This article appears in the April 2014 edition of the College newsletter.
A study on mounted police, to be published later this year, will reveal the impact using horses have on dealing with incidents from public disorder to neighbourhood policing.
The evidence base is being gathered by researchers from Oxford University, RAND Europe and the College of Policing to allow chief constables and police and crime commissioners to make informed strategic decisions about how to best use mounted police at a tactical and economical level.
There are currently 12 mounted police units across England, Wales and Scotland - down from 17 in January 2012. The National lead for mounted policing, Deputy Chief Constable Rod Hansen, said the research provides a unique opportunity to gain an evidence-based understanding of the value of mounted policing in the UK.
Horses are used by police in a number of ways including crowd control, patrolling communities to reduce crime or give reassurance, searching for missing people in open areas, counter terrorism and ceremonial duties. Mounted patrols have most recently been used to prevent crime and reassure communities affected by flooding in Somerset, accessing areas that were impassable by foot or vehicle.
The 18-month study, called "Making and Breaking Barriers: Assessing the value of mounted police units in the UK", began in February 2013 and has already partly examined the impact they have on policing crowds at football matches.
These findings have shown that, while football fans were critical of football policing overall, they were "neutral" or "positive" when it came to a mounted police presence. Similarly, as reported in the Guardian in 2011, an incident at Wembley saw just six mounted officers holding back 35,000 fans from entering a Tube station which was at full capacity.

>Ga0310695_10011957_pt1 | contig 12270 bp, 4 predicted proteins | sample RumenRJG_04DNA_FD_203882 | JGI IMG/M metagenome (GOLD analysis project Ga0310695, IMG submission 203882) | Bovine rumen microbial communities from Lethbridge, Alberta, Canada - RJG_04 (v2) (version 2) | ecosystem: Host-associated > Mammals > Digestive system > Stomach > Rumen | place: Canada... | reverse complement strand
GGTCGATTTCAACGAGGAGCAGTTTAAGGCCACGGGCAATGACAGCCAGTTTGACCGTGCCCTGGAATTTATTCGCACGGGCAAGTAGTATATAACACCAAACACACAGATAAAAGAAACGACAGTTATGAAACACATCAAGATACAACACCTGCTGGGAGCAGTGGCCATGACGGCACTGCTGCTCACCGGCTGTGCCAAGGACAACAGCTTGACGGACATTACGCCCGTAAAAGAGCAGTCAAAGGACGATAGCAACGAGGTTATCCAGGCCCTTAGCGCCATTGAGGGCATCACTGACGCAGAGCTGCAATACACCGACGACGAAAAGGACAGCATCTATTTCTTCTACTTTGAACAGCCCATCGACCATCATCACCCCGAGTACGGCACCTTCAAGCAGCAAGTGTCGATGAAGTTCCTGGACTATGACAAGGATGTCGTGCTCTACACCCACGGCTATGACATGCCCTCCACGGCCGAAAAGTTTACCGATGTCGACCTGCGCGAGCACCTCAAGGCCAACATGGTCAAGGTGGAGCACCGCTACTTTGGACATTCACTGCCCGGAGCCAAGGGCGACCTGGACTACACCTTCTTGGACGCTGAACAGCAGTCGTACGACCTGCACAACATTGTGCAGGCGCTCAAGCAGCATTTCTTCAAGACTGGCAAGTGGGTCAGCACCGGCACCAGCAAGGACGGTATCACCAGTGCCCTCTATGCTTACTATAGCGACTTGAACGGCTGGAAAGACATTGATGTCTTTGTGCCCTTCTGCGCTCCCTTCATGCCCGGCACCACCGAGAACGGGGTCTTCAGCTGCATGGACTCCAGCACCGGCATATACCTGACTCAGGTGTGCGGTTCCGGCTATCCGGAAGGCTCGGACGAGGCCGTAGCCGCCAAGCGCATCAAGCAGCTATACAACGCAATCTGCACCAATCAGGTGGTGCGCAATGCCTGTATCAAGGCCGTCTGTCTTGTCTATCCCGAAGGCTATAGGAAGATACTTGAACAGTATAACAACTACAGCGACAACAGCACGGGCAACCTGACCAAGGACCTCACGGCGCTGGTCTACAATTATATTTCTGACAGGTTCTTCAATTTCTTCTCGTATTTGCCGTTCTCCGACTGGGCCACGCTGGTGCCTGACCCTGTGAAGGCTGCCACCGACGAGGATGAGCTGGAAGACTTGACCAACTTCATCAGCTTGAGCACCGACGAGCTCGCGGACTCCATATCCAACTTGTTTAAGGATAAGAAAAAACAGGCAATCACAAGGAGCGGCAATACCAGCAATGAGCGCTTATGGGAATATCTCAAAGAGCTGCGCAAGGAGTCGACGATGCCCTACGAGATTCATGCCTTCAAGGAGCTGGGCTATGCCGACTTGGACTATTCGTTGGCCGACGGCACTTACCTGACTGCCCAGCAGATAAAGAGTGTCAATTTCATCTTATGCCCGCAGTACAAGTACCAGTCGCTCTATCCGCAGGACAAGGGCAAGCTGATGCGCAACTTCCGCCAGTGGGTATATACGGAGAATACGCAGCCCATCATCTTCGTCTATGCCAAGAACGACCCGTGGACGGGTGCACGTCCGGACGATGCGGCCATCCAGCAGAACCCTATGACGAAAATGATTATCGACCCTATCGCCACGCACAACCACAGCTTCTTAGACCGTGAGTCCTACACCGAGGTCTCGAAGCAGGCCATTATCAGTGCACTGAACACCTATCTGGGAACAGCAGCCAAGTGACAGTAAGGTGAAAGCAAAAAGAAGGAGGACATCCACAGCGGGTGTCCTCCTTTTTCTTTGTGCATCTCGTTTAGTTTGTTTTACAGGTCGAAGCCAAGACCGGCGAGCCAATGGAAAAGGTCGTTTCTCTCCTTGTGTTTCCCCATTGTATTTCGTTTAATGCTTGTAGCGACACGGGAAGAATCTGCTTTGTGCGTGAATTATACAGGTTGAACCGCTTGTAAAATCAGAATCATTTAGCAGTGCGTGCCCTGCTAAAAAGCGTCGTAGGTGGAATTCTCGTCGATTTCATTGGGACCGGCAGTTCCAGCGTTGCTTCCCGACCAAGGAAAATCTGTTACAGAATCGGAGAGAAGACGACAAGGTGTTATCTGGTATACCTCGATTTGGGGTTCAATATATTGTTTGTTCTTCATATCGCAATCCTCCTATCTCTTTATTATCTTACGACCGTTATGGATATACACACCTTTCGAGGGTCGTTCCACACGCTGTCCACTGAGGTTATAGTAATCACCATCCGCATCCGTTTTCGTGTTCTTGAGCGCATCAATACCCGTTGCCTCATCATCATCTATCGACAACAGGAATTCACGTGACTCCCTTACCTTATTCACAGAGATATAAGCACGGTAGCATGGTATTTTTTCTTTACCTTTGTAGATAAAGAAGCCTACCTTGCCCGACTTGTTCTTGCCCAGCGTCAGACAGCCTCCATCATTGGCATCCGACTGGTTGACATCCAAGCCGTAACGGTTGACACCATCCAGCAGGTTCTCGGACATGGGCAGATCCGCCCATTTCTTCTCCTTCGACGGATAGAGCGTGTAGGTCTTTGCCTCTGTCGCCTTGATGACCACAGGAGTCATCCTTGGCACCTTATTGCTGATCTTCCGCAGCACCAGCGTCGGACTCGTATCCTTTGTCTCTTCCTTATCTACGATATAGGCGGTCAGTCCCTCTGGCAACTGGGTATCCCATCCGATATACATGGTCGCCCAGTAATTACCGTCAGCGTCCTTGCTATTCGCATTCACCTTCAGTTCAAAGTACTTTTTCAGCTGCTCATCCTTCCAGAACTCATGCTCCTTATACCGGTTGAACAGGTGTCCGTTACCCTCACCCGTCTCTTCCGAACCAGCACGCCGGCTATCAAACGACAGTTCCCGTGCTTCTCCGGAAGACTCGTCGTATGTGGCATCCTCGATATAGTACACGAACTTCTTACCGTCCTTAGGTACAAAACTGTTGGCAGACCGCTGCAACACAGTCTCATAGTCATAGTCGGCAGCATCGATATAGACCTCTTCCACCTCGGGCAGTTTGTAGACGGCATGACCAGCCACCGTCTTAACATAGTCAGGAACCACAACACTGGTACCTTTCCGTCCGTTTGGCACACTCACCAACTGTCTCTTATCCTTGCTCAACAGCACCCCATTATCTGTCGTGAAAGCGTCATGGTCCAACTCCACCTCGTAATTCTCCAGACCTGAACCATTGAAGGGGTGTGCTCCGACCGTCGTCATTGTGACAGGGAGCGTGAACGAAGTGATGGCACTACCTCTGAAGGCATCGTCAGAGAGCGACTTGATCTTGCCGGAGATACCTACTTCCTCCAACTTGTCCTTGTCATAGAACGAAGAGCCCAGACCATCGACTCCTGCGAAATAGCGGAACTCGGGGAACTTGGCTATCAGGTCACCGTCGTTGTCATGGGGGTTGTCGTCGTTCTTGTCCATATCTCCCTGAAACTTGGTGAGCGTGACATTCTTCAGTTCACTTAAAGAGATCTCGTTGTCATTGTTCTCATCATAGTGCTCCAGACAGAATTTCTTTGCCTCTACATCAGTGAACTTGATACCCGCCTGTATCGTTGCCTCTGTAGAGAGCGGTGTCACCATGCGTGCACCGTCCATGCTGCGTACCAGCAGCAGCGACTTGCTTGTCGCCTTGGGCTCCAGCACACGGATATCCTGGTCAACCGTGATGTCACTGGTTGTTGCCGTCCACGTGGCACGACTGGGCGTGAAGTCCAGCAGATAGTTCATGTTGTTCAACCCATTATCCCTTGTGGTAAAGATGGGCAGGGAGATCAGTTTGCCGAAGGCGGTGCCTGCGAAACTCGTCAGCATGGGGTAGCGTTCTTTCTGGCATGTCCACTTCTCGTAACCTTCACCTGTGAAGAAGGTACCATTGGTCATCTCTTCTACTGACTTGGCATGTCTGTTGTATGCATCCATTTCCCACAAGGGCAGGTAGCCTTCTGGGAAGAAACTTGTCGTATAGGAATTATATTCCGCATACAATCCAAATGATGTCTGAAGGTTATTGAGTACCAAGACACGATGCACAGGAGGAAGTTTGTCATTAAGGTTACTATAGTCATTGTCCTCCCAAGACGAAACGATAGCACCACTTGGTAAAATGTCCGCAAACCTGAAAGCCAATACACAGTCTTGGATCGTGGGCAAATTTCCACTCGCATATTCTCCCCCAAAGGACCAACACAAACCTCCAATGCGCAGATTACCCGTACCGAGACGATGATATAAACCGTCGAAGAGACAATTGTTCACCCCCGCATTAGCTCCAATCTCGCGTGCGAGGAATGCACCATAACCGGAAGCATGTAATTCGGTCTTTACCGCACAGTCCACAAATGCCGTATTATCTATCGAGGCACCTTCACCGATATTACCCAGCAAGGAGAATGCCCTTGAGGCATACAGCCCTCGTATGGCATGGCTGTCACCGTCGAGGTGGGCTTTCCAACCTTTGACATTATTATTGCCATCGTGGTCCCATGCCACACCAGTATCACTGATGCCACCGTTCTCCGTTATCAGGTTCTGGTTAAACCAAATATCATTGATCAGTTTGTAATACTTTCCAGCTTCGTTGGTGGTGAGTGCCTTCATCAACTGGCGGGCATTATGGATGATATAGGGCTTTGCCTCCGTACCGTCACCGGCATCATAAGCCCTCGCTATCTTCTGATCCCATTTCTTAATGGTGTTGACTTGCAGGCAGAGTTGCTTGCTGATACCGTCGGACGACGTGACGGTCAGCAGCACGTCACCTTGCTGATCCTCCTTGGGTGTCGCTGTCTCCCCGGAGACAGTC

As part of the British model of policing by consent, it is important the public feel they can approach officers. A previous study observed two uniformed officers on static foot patrol in a busy shopping centre. Observers counted six interactions between them and the public over a two-hour period. When two mounted officers were deployed to the same location, the number of public interactions ran into the hundreds.
Observations will also be carried out at different kinds of public events, including demonstrations and more family-oriented events such as the Glastonbury Music Festival.
Evidence of mounted police in other parts of the world will be examined before a final report is produced and discussed at an international symposium at Oxford University in November.
Existing research in public order situations has shown that horses have a pacifying effect on crowds and officers can better monitor crowds from their vantage point. Horses have been shown to disperse crowds and reassure residents, and may bring a swifter end to public disorder.
DCC Hansen said: "It does not feel right to lose such a historic and useful capability without fully understanding how sadly it would be missed, and we must ensure that the police service does not inadvertently find itself without a capability it relies upon due to short-term financial limitations. That doesn't mean to say there aren't smarter or more cost-effective ways of delivering mounted policing, and our research will help sign post those viable alternatives.
"I feel fortunate that both Oxford University and RAND Europe have agreed to undertake the research, and am very grateful to the College of Policing for bringing their expertise to bear."
The work is being funded by the Economic Social Research Council (ESRC).
The first mounted policing unit was set up by a magistrate in 1760 with a single task of "tackling the plague of highwaymen infesting the metropolitan area's turnpikes".